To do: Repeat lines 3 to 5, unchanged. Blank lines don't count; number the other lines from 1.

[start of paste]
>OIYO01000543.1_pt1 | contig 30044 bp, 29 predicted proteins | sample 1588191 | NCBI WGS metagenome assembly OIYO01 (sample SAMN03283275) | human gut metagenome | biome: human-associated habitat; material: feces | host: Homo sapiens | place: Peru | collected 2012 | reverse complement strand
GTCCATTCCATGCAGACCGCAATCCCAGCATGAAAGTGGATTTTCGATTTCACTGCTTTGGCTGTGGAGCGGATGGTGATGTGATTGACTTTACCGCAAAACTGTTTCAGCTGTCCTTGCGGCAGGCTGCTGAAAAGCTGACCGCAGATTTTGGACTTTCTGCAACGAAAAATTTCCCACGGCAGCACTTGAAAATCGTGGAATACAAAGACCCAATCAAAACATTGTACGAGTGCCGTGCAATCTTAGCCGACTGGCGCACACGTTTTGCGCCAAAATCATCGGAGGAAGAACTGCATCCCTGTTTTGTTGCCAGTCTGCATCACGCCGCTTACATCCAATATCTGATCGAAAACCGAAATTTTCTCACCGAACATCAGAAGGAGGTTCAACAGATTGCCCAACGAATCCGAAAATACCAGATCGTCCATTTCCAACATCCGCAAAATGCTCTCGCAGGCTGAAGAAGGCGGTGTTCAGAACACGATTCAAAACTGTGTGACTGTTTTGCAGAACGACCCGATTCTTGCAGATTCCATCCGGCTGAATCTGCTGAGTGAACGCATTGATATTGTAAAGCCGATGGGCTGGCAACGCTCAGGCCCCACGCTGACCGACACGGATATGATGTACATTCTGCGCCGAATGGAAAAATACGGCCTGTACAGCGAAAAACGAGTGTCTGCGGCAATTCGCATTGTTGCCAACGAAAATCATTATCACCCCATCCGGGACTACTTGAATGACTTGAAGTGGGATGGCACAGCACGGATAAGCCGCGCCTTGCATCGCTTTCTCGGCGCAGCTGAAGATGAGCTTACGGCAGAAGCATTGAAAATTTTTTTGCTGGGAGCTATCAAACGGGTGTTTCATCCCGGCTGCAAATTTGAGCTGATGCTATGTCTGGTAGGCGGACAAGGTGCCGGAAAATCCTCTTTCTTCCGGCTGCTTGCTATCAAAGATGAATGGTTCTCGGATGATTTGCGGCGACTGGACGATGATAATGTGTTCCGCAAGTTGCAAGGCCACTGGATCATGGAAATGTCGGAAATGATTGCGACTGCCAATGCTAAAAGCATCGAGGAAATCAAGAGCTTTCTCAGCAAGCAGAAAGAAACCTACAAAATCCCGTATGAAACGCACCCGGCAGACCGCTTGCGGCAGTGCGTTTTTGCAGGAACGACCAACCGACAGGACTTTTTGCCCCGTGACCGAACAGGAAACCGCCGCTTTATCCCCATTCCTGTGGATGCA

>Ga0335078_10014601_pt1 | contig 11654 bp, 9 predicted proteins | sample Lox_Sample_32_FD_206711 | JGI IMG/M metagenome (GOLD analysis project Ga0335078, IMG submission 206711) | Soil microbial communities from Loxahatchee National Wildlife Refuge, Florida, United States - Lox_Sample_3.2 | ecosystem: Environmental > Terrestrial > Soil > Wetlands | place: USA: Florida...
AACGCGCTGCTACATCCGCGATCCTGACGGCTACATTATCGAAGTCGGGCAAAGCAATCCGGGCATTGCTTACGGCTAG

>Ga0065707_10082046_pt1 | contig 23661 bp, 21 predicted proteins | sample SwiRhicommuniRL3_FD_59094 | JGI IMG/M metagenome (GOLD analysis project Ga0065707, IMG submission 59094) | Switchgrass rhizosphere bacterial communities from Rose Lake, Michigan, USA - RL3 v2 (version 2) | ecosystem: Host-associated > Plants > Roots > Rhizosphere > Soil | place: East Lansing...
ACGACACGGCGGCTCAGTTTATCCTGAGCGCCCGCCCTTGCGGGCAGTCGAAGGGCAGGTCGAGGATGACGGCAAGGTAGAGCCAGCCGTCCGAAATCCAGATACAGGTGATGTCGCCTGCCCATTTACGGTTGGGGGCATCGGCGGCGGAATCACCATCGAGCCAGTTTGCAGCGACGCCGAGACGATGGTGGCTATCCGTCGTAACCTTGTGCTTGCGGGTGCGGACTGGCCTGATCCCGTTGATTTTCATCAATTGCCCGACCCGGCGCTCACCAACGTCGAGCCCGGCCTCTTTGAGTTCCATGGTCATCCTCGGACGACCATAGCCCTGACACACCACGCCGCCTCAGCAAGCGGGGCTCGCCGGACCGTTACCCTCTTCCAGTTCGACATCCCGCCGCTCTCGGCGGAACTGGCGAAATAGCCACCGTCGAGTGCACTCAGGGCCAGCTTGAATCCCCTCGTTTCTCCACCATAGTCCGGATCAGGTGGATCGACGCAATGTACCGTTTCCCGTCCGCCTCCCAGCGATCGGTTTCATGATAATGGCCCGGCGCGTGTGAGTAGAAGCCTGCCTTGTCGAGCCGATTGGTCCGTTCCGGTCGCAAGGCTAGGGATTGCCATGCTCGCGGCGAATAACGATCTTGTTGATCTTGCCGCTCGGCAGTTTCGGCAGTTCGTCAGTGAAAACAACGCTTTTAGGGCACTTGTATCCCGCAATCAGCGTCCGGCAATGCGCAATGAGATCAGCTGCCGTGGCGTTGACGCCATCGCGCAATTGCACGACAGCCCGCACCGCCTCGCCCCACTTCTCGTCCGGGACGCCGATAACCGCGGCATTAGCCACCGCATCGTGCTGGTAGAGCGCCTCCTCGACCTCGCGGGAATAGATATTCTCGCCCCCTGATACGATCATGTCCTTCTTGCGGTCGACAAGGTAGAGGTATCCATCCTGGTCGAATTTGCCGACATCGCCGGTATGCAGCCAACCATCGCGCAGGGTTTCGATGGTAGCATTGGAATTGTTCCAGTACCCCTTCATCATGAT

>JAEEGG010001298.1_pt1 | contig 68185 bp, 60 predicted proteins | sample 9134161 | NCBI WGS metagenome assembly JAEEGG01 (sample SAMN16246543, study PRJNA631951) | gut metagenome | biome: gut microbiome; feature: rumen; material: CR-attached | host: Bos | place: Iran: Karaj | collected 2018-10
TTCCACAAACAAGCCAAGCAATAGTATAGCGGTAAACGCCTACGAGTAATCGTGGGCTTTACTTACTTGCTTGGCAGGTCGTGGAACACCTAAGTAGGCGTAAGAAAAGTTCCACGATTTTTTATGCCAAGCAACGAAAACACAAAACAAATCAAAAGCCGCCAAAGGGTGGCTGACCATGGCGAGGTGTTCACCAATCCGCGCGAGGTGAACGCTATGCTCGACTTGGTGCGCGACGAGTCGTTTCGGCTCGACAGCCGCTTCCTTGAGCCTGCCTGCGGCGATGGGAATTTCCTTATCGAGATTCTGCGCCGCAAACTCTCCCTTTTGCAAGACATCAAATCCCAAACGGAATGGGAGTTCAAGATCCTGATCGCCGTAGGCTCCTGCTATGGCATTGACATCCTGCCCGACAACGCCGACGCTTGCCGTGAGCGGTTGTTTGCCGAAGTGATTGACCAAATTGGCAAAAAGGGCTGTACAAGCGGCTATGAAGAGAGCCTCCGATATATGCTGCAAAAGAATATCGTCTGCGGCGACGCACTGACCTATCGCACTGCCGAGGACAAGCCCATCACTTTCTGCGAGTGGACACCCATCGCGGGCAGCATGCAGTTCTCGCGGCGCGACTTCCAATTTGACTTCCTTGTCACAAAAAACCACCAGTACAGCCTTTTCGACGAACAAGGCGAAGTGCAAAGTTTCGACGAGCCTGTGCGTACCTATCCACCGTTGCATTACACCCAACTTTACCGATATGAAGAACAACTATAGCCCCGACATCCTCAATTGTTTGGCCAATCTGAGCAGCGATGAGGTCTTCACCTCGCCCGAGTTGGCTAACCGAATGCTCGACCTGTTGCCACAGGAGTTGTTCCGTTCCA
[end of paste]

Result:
>Ga0335078_10014601_pt1 | contig 11654 bp, 9 predicted proteins | sample Lox_Sample_32_FD_206711 | JGI IMG/M metagenome (GOLD analysis project Ga0335078, IMG submission 206711) | Soil microbial communities from Loxahatchee National Wildlife Refuge, Florida, United States - Lox_Sample_3.2 | ecosystem: Environmental > Terrestrial > Soil > Wetlands | place: USA: Florida...
AACGCGCTGCTACATCCGCGATCCTGACGGCTACATTATCGAAGTCGGGCAAAGCAATCCGGGCATTGCTTACGGCTAG

>Ga0065707_10082046_pt1 | contig 23661 bp, 21 predicted proteins | sample SwiRhicommuniRL3_FD_59094 | JGI IMG/M metagenome (GOLD analysis project Ga0065707, IMG submission 59094) | Switchgrass rhizosphere bacterial communities from Rose Lake, Michigan, USA - RL3 v2 (version 2) | ecosystem: Host-associated > Plants > Roots > Rhizosphere > Soil | place: East Lansing...